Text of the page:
The Liberty Bell began its illustrious career hanging in the steeple of the Pennsylvania State House in Philadelphia in 1752. It's inscribed with the words “Proclaim LIBERTY throughout all the land unto all the inhabitants thereof,” which is a biblical reference. The bell was rung to signal legislative meetings and to call Philadelphia’s citizens to public meetings. It didn’t become famous until a local legend about it began to circulate: in it, an old man sat sadly by it, not believing that the American colonists would have the courage to declare independence from Britain. But his hope was restored when a young boy arrived to tell him to ring the bell because Congress had declared independence. How much of this story is based on truth is unknown, but it was printed in school primers as fact and the bell came to be a large part of the culture in Philadelphia. The origins of its famous crack are also unknown, but legend has it that it cracked when the bell was rung upon the death of John Marshall, US Chief Justice in 1835. It's been a rallying symbol for several civil rights activist groups, including abolitionists and suffragettes. It's also toured all over the country, and can now be seen in Liberty Hall in Philadelphia.

Statue of Liberty

There's really no image more symbolic of the United States as a whole than the Statue of Liberty. It was the first thing immigrants would see upon arriving in America for the first time, and became a symbol of hope for freedom and the American dream. It was a gift from France, inspired at least in part by the Union Victory in the American Civil War, and the end of slavery. It was designed by Frédéric Auguste Bartholdi and sculpted by Gustave Eiffel. France would provide the statue itself, while the US would provide the site and the pedestal. The site was chosen without too much difficulty, but funds for the pedestal quickly ran out. Joseph Pulitzer (yes, that Pulitzer) of the New York World publication, started a public fundraiser and promised to print every contributors name in his paper, no matter how small the contribution. The resulting funds that poured in were accompanied by sweet notes such as: “the money we saved to go to the circus with” from a group of children sending in their dollar. It was finally dedicated in 1886 and has presided over New York City ever since.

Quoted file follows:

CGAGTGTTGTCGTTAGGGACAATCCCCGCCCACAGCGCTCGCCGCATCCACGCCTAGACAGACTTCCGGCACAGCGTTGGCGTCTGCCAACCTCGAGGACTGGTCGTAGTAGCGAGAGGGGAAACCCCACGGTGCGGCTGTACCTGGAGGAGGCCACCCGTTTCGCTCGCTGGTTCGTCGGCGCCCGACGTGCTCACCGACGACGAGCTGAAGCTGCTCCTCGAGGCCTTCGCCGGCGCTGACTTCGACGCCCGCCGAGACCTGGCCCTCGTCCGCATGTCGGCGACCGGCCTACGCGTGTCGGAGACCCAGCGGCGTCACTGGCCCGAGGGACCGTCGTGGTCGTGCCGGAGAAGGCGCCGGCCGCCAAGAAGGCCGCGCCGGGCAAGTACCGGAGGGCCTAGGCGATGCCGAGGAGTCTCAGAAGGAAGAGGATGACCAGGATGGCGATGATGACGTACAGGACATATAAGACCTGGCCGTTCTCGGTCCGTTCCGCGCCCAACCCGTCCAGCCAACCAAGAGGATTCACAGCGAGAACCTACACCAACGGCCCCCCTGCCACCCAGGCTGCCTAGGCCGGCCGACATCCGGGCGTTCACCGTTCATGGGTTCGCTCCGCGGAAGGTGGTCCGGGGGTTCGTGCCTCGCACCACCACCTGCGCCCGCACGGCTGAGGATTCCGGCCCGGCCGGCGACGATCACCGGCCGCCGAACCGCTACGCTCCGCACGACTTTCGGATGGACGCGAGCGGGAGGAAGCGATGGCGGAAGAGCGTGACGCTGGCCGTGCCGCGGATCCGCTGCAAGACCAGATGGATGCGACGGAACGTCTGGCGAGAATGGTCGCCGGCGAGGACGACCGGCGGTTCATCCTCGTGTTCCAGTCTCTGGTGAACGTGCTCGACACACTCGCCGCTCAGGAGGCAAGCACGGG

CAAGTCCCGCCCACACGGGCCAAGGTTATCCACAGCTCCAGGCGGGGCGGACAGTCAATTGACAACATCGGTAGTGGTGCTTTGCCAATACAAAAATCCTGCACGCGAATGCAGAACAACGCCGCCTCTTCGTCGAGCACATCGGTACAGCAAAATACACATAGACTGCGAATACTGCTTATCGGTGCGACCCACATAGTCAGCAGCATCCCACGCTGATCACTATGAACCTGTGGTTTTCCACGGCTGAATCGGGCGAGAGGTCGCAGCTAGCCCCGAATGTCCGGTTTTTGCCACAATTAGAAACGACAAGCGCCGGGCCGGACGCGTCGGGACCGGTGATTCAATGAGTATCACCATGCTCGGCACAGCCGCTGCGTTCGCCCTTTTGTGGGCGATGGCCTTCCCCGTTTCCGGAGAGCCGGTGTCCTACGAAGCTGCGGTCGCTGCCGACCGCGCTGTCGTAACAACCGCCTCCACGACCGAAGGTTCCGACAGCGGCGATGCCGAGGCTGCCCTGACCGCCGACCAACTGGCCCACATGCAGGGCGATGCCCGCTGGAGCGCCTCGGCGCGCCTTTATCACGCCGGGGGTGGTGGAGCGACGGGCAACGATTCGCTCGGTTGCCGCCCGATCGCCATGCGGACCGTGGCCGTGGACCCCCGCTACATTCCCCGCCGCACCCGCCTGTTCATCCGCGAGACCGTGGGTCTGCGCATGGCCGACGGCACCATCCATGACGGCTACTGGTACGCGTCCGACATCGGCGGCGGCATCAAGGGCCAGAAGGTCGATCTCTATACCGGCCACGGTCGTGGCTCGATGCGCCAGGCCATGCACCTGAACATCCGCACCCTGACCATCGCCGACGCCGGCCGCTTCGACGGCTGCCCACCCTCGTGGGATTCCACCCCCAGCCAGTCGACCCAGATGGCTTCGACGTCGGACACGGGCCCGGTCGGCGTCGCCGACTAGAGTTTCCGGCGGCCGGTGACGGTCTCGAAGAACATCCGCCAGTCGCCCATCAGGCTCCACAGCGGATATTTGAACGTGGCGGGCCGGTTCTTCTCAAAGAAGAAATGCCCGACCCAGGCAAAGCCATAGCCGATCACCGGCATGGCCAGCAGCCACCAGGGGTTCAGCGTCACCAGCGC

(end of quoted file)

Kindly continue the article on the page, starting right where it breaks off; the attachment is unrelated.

Bunker Hill Monument

The Bunker Hill Monument commemorates the Battle of Bunker Hill, which was the first major battle of the American Revolution. 1,200 American troops rallied to prevent British soldiers from taking control of Boston Harbor. Although the colonists ultimately lost the battle, they inflicted so much damage against the better-trained and better-equipped British soldiers that they inspired hope amongst American rebels everywhere. As British General Clinton would later write in his diary, "A few more such victories would have shortly put an end to British dominion in America." Although Boston locals are quick to point out that most of the fighting actually took place on the adjacent Breed’s Hill, the battle became known as “The Battle of Bunker Hill”, and so that's where the monument stands today. A 221-foot granite obelisk stands in memory of the bloody battle. After you’ve visited, be sure to follow the Freedom Trail through Boston to see other significant sites from the American Revolution.

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From important historic sites to moving memorials, these National Monuments preserve some pretty incredible and unique American locations that are perfect for exploring, especially while on a road trip!